Invesco Perpetual’s Mark Barnett has briefed discount broker Hargreaves Lansdown about his plans for the Income and High Income funds when he replaces Neil Woodford.
Mr Barnett is set to take on management of the funds in May when Mr Woodford leaves and has outlined how he will overhaul the £13.2bn High Income and £9.1bn Income funds.
In a meeting with Hargreaves Lansdown, Mr Barnett said that he would be looking to reduce the number of holdings in both funds from roughly 120 currently down to between 60 and 80 stocks.
However, he revealed that it may take “two or three years” to offload the small unquoted companies in the portfolio, so the reduction in the number of holdings may need to come from larger stocks.
Mr Barnett also claimed that he wanted to increase the exposure to mid caps in the Income and High Income funds, mirroring the mid cap holdings in his £394m Invesco Perpetual UK Strategic Income fund.
Adrian Lowcock, senior investment manager at Hargreaves Lansdown, said to increase the exposure to mid caps while reducing the number of holdings will be “very tough” to pull off due to the sheer size of the two new funds.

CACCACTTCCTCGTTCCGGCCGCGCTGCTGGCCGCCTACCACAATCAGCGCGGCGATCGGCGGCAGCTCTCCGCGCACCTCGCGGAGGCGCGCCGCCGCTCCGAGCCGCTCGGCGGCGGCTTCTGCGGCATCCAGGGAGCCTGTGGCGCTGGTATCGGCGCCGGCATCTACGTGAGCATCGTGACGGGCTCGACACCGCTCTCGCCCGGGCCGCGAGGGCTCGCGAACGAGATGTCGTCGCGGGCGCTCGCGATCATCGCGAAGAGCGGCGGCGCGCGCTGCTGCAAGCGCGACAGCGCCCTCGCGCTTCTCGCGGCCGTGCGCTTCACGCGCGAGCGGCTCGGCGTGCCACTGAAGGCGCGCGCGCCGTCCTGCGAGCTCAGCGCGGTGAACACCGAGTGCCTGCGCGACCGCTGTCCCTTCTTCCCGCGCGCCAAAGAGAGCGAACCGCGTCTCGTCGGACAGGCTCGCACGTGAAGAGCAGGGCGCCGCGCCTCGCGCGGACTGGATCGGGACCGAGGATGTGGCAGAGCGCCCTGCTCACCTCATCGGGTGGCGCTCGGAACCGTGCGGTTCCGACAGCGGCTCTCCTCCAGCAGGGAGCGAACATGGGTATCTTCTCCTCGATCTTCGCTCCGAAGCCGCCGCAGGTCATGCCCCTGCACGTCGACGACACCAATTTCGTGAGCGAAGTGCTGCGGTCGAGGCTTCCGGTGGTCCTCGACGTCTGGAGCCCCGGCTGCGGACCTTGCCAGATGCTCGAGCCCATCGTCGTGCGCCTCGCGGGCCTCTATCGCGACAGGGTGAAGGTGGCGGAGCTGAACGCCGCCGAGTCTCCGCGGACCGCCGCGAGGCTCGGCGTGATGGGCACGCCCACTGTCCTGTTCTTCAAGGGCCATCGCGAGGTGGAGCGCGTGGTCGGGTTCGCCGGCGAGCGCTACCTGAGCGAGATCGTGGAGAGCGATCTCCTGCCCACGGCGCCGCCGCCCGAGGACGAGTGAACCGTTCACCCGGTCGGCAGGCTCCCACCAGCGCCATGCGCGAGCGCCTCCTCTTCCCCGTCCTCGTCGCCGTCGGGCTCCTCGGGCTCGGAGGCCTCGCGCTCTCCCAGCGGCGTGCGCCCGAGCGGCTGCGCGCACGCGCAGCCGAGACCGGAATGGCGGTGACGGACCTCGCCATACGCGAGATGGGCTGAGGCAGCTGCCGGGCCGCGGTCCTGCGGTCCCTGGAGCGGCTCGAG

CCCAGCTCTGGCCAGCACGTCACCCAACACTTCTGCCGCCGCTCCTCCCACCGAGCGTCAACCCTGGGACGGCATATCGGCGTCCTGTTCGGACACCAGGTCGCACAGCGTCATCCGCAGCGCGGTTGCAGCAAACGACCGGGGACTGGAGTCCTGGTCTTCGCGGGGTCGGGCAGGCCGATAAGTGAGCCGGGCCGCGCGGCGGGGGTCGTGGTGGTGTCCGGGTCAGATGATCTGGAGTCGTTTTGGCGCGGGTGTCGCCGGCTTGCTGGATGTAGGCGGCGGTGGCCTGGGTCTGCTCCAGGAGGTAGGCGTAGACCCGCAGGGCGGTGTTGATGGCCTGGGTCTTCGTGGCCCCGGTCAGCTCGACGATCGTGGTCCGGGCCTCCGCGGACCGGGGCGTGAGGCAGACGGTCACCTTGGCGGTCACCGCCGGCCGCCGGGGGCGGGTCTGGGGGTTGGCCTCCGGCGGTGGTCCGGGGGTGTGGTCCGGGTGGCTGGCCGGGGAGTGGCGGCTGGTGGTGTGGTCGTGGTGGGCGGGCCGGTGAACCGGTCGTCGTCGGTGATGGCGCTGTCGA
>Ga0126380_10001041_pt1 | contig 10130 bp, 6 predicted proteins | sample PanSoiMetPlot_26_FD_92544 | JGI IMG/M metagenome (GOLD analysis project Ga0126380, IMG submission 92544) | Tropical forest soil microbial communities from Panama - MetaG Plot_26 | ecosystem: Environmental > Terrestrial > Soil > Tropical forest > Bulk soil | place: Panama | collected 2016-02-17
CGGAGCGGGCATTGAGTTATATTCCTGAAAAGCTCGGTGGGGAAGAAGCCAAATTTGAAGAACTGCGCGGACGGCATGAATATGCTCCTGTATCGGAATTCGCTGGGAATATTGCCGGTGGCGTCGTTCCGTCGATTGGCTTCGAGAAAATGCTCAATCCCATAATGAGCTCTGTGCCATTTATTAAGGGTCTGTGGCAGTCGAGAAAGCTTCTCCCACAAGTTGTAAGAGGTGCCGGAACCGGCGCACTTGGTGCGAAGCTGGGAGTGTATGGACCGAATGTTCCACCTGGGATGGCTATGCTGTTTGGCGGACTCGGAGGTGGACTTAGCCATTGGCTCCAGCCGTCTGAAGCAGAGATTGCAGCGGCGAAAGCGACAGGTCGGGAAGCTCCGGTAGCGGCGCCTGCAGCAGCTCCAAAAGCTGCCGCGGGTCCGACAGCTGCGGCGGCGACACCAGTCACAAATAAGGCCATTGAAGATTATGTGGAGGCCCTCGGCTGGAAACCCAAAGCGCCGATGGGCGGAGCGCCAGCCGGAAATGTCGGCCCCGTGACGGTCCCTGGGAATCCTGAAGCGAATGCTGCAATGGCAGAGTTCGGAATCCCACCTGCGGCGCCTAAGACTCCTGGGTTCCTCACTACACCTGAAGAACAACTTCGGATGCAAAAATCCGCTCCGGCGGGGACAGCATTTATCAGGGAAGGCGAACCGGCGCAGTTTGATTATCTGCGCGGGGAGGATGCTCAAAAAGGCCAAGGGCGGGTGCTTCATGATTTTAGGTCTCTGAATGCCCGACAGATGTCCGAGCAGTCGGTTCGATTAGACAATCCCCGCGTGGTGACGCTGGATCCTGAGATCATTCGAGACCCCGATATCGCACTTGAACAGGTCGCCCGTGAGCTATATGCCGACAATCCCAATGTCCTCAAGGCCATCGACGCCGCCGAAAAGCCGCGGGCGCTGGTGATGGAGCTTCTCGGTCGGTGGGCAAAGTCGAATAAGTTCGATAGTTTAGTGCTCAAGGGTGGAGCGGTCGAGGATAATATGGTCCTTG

Another problem with reducing the overall holdings is that Mr Barnett has pledged to unwind some of the big stock and sector bets made by Mr Woodford.
In particular, the Income and High Income funds under Mr Barnett will have a maximum of 6 per cent in any one stock.
This will require Mr Barnett to significantly sell out of GlaxoSmithKline and AstraZeneca, which both take up much more than 6 per cent of the funds.
“Historically he has taken smaller sector bets and we would expect this to be the case in the future,” Mr Lowcock said.
“Less sector and stock specific ‘big’ bets suggests that the funds will eventually become less volatile relative to the index and peer group.”
However, Mr Lowcock said that, in his view, “the fund is likely to become more of a mega cap fund” under the management of Mr Barnett.
“Given that few can add value in the mega cap stocks this is a concern,” he added.
Mr Woodford’s departure could also see the unquoted stocks in the Income and High Income become a much higher proportion of the funds’ assets.
This is because outflows will need to be met by the large, liquid stocks, so significant outflows could lead a drastic change in the make-up of the funds.
Mr Barnett was announced as Mr Woodford’s successor when the star manager announced his shock resignation last year.